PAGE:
African American authors and poets have bravely confronted societal taboos, revealed sensitive personal details, and created extraordinary creative works. Toni Morrison, Langston Hughes, Zora Neale Hurston, Richard Wright, Maya Angelou, James Baldwin, Gwendolyn Brooks, and others have received Pulitzer Prizes, NAACP awards, and Nobel Prizes recognition.

As Black Lives Matter protests erupted throughout the world, the publishing industry rushed to help individuals who have been “ignored by the mainstream.” So, who is the mainstream?

The publishing sector is stifled and outmoded. It is assumed that aspiring authors will understand what a literary agency is. However, most people have no clue how to write a book proposal or where to send it. Those in the know have access to this knowledge, and those in the know frequently wish to keep it to themselves. Let’s take a moment to discuss literary agents; they are, in essence, tastemakers. Editors rely on them to supply books and writers that conform to their (often narrow) tastes. And what happens if these arbiters continue to operate in the same circles as the writers they already know? The same thing happens every time: novels that follow trends look the same and are authored by the same people.

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The need to hear fresh voices has always existed. The yearning to learn about previously unheard stories has always existed. Chocolate Burnout: Part One, Emunah La-first Paz’s novel in a seven-part series, welcomes multi-cultural heritage and is listed in the Mavin foundation database of works by authors that discuss interracial relationships. La-Paz, born in Montgomery, Alabama, felt the pain of racism because of her varied family’s history of ingrained intolerance. Attempting to shed the animosity associated with racial injustice became a way of life that evolved into many issues dealing with self-loathing and insecurity among men and women of all origins.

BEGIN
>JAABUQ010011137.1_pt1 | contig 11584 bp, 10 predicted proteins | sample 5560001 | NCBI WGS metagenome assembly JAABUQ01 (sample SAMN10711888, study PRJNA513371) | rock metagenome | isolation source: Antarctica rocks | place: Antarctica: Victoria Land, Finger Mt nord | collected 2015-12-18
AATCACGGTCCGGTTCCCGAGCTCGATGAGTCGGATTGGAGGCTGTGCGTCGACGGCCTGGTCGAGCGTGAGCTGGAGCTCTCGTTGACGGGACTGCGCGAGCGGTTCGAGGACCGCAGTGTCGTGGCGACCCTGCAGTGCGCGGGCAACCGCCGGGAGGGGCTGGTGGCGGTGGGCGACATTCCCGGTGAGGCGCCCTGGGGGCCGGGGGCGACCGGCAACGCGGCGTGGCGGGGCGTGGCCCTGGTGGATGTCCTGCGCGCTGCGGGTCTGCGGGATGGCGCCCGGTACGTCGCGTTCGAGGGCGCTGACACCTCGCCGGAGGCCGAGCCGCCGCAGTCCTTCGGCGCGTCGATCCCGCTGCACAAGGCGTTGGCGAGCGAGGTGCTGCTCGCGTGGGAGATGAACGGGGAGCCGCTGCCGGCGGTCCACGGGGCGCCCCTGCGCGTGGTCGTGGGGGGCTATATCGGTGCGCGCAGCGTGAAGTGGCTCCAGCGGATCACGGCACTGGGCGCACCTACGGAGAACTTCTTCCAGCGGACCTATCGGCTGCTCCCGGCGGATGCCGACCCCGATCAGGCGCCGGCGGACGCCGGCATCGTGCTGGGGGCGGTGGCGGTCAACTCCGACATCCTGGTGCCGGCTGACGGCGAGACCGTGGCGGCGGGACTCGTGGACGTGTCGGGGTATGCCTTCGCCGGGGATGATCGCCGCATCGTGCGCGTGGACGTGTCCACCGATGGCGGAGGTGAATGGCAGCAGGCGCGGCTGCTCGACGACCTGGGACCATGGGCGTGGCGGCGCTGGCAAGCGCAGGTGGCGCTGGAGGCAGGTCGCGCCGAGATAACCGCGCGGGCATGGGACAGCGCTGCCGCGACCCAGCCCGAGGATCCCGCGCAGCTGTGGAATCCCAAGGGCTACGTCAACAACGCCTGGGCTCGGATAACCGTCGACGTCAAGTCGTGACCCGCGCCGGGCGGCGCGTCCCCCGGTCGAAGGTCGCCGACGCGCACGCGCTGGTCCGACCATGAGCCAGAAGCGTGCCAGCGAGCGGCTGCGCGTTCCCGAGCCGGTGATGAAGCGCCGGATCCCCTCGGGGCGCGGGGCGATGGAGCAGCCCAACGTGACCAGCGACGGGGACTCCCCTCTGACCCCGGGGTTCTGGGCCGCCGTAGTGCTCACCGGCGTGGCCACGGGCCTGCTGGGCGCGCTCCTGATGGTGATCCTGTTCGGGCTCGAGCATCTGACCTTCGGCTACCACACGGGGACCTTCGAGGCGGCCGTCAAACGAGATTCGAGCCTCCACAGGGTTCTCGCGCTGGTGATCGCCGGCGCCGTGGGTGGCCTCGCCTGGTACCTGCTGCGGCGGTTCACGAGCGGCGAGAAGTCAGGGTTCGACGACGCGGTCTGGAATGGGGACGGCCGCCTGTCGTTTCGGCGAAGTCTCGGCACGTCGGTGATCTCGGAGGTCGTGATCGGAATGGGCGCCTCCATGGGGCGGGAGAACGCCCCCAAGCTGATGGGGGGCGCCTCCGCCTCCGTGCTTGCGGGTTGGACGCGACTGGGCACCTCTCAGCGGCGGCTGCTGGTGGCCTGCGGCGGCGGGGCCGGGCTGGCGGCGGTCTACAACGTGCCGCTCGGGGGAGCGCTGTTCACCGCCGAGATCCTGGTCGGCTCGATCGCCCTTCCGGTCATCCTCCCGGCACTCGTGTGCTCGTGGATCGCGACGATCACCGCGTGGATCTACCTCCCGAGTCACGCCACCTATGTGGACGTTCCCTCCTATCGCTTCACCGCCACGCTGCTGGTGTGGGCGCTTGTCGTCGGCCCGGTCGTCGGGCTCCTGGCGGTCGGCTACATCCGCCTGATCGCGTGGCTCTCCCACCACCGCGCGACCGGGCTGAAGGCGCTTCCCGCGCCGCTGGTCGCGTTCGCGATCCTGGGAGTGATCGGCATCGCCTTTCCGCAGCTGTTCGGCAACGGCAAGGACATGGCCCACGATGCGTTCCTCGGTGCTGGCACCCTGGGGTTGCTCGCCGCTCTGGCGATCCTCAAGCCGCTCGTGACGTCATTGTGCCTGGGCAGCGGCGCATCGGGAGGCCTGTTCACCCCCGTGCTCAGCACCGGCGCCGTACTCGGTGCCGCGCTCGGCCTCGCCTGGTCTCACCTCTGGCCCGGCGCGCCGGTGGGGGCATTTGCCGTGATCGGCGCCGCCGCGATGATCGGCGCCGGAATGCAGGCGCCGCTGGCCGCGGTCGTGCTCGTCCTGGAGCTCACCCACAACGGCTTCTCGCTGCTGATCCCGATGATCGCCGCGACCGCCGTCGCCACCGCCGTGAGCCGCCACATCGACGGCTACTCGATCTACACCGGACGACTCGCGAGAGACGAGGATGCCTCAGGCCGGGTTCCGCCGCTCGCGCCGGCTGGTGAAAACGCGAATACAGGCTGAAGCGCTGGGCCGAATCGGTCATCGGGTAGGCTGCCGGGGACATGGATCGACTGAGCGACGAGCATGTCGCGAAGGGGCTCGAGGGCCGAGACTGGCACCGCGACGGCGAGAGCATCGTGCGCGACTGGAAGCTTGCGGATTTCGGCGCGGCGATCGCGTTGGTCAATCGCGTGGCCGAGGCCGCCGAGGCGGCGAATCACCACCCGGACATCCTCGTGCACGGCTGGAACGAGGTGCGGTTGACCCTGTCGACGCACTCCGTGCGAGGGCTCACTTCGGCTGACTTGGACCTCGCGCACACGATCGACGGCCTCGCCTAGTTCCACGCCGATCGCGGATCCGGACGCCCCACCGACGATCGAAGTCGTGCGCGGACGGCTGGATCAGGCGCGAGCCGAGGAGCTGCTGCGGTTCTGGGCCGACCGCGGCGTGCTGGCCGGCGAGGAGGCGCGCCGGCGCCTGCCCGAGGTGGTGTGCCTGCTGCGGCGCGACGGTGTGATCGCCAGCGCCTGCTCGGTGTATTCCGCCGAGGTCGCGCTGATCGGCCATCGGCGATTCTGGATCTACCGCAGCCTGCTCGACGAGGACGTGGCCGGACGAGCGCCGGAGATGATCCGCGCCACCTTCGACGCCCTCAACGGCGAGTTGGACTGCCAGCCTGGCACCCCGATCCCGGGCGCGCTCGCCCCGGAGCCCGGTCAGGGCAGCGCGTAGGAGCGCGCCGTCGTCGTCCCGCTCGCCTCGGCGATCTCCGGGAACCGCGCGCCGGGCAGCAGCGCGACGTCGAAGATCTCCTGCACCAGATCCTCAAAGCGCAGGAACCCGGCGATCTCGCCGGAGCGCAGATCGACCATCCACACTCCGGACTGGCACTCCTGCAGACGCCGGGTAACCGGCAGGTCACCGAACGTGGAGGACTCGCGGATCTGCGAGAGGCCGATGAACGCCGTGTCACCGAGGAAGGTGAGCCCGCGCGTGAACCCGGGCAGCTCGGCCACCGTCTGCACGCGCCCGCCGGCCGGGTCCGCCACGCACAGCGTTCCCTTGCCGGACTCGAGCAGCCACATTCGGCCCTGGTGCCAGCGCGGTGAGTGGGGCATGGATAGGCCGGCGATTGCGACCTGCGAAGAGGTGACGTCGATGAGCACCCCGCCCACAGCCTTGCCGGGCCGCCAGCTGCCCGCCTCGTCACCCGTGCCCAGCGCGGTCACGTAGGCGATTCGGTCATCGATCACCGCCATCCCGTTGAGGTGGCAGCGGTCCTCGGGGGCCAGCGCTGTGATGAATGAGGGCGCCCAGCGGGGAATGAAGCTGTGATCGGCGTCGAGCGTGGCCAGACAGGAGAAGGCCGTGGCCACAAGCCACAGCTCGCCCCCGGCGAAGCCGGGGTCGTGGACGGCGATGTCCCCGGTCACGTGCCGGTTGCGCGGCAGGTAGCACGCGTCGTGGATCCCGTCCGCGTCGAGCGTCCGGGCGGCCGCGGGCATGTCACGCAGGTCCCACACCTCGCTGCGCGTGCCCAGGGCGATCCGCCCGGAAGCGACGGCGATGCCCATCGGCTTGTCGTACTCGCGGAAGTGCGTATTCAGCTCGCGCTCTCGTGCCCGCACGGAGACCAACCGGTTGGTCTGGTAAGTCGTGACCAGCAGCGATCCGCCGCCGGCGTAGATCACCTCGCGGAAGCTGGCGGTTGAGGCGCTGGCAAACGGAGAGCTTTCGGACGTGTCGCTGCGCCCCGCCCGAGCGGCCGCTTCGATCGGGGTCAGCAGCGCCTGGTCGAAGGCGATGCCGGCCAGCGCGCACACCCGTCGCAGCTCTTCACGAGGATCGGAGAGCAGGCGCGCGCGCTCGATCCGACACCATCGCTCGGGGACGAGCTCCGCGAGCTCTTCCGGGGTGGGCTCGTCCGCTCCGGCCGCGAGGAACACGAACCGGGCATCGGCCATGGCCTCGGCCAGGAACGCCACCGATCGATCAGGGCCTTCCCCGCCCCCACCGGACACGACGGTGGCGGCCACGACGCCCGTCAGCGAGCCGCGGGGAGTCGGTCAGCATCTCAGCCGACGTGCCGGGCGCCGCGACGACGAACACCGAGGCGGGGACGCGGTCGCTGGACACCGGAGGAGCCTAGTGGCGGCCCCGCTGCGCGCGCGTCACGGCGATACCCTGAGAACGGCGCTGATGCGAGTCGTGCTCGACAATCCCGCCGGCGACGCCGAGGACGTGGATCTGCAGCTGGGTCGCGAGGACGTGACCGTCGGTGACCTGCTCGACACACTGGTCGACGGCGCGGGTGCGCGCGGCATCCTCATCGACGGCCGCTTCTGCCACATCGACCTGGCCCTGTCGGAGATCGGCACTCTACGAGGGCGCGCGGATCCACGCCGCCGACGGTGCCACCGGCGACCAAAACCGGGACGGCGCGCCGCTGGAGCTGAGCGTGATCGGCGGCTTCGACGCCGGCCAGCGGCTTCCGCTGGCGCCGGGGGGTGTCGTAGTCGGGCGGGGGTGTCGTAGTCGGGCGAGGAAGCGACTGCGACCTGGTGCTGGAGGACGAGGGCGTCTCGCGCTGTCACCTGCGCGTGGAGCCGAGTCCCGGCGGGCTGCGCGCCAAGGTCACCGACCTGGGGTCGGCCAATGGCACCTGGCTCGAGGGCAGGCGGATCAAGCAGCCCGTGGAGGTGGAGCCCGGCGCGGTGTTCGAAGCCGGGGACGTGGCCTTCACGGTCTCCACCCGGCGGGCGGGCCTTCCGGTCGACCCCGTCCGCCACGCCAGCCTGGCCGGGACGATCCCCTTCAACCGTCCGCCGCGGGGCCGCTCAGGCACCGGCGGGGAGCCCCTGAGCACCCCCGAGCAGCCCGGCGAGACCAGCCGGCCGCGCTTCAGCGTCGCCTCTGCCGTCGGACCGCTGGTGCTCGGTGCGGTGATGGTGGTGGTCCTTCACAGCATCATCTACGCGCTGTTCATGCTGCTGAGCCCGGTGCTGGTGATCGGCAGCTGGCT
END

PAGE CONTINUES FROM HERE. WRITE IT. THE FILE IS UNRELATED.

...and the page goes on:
Chocolate Burnout is seen as a brief examination of a subject frequently disregarded in certain sectors of society. We would want to believe that we live in a world that welcomes all people of color and all partnerships, but this is not the case. Chocolate Burnout brings to light that we are still fighting relationship acceptance in various cultures and social settings. Even if we witness more mixed couples and children in our culture, on television, on social media, and so on, this does not indicate that everyone openly embraces bi-racial children of interracial partnerships. Chocolate Burnout argues that couples who dare to love beyond their cultural or racial identities have chosen a love that defeats them.

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The publishing sector is stifled and outmoded. It is assumed that aspiring authors will understand what a literary agency is. However, most people have no clue how to write a book proposal or where to send it.

Even if we witness more mixed couples and children in our culture, on television, on social media, and so on, this does not indicate that everyone openly embraces bi-racial children of interracial partnerships.

Attempting to shed the animosity associated with racial injustice became a way of life that evolved into many issues dealing with self-loathing and insecurity among men and women of all origins.

Conclusion

Black author’s work offer much-needed insight into the facts and concerns at hand. These tales deserve every bit of attention they get. However, it is equally critical to realize that all types of Black tales matter. We need to read stories about Black characters who go on adventures, fall in love, solve mysteries, become heroes, and go about their daily lives just like everyone else. Black readers need to recognize themselves in storylines that aren’t about racism, slavery, Jim Crow, or police violence. Non-Black readers feel the same way.

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